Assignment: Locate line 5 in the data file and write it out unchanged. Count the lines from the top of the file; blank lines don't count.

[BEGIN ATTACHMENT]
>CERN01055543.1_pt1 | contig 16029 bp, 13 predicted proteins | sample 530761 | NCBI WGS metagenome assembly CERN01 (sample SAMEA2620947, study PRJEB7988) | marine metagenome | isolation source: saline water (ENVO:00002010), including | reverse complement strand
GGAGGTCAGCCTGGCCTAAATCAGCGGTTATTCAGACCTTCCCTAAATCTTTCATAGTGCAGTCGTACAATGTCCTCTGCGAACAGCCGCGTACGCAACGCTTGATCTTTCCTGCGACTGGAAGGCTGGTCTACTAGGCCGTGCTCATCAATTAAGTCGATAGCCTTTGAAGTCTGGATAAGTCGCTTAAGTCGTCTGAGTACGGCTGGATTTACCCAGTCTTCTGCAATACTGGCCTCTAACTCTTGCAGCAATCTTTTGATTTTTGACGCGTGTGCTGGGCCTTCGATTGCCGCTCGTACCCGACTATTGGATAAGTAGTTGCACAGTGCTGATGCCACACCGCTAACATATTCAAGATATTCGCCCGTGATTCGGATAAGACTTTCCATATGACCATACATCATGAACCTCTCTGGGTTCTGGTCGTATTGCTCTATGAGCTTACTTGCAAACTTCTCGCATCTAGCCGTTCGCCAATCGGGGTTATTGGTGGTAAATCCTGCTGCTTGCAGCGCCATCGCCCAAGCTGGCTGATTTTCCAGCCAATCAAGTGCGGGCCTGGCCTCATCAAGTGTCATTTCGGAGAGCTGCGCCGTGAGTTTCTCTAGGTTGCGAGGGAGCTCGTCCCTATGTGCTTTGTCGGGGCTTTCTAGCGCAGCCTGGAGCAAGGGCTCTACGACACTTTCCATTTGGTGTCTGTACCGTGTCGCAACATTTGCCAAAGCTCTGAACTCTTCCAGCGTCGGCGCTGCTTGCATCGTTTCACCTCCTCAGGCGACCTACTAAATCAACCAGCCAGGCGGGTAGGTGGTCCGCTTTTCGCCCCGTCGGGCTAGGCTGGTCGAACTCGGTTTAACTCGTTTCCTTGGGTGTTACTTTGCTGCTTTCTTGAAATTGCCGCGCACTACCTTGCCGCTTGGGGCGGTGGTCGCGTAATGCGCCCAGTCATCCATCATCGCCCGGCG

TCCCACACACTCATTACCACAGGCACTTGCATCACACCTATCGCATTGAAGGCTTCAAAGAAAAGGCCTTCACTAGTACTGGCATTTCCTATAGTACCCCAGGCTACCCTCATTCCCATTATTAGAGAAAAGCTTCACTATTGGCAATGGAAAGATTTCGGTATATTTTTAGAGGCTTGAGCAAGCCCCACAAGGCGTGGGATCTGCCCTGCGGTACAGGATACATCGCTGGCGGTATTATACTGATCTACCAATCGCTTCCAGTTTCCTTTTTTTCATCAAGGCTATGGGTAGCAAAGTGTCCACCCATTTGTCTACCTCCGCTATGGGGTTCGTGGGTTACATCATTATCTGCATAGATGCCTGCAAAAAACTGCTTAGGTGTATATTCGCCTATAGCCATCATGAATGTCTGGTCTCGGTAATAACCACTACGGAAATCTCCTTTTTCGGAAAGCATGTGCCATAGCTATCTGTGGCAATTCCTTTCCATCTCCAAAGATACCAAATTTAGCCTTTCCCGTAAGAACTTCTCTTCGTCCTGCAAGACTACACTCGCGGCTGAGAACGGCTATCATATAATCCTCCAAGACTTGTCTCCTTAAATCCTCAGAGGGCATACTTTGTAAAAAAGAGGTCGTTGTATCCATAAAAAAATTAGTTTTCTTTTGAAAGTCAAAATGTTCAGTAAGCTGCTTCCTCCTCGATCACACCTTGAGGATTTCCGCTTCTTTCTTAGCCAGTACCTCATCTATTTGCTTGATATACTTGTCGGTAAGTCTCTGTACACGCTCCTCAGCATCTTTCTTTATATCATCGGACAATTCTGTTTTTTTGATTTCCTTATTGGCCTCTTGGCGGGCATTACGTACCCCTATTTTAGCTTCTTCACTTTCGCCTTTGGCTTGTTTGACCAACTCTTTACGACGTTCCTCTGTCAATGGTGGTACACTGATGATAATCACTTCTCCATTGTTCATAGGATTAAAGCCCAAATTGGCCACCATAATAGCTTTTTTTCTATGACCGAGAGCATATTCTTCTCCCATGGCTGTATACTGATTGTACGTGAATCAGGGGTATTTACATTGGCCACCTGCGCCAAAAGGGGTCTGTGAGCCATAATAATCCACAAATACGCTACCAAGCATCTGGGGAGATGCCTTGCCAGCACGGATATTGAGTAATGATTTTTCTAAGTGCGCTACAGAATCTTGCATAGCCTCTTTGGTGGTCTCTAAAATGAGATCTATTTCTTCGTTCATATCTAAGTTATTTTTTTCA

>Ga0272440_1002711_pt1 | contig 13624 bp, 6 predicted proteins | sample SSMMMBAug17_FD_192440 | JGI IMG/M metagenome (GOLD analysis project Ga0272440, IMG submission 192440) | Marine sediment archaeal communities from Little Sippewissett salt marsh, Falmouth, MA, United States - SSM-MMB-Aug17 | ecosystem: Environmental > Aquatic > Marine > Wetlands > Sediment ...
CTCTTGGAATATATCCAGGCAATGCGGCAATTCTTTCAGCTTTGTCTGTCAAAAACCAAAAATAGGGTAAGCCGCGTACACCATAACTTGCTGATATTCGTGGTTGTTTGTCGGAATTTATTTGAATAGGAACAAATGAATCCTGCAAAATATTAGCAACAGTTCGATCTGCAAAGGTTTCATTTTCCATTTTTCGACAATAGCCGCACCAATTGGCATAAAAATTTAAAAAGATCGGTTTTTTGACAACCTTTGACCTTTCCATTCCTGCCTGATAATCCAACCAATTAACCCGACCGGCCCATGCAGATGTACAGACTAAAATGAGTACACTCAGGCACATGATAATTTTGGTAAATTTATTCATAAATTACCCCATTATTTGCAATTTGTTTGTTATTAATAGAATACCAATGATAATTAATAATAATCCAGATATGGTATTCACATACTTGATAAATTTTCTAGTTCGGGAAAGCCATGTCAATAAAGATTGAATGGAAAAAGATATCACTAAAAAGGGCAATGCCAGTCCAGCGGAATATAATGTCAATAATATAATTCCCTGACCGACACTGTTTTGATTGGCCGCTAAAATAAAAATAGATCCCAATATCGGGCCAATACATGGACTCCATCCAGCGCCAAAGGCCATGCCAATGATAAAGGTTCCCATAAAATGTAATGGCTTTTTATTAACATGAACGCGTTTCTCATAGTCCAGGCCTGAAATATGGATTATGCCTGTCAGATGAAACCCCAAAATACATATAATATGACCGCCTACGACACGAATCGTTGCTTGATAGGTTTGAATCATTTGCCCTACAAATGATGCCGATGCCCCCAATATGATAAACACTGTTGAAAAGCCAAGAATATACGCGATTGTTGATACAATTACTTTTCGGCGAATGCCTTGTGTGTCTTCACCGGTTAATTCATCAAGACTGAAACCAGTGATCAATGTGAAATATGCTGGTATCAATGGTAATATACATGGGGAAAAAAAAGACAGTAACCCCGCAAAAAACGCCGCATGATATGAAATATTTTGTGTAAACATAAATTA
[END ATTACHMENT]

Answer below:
CTCTTGGAATATATCCAGGCAATGCGGCAATTCTTTCAGCTTTGTCTGTCAAAAACCAAAAATAGGGTAAGCCGCGTACACCATAACTTGCTGATATTCGTGGTTGTTTGTCGGAATTTATTTGAATAGGAACAAATGAATCCTGCAAAATATTAGCAACAGTTCGATCTGCAAAGGTTTCATTTTCCATTTTTCGACAATAGCCGCACCAATTGGCATAAAAATTTAAAAAGATCGGTTTTTTGACAACCTTTGACCTTTCCATTCCTGCCTGATAATCCAACCAATTAACCCGACCGGCCCATGCAGATGTACAGACTAAAATGAGTACACTCAGGCACATGATAATTTTGGTAAATTTATTCATAAATTACCCCATTATTTGCAATTTGTTTGTTATTAATAGAATACCAATGATAATTAATAATAATCCAGATATGGTATTCACATACTTGATAAATTTTCTAGTTCGGGAAAGCCATGTCAATAAAGATTGAATGGAAAAAGATATCACTAAAAAGGGCAATGCCAGTCCAGCGGAATATAATGTCAATAATATAATTCCCTGACCGACACTGTTTTGATTGGCCGCTAAAATAAAAATAGATCCCAATATCGGGCCAATACATGGACTCCATCCAGCGCCAAAGGCCATGCCAATGATAAAGGTTCCCATAAAATGTAATGGCTTTTTATTAACATGAACGCGTTTCTCATAGTCCAGGCCTGAAATATGGATTATGCCTGTCAGATGAAACCCCAAAATACATATAATATGACCGCCTACGACACGAATCGTTGCTTGATAGGTTTGAATCATTTGCCCTACAAATGATGCCGATGCCCCCAATATGATAAACACTGTTGAAAAGCCAAGAATATACGCGATTGTTGATACAATTACTTTTCGGCGAATGCCTTGTGTGTCTTCACCGGTTAATTCATCAAGACTGAAACCAGTGATCAATGTGAAATATGCTGGTATCAATGGTAATATACATGGGGAAAAAAAAGACAGTAACCCCGCAAAAAACGCCGCATGATATGAAATATTTTGTGTAAACATAAATTA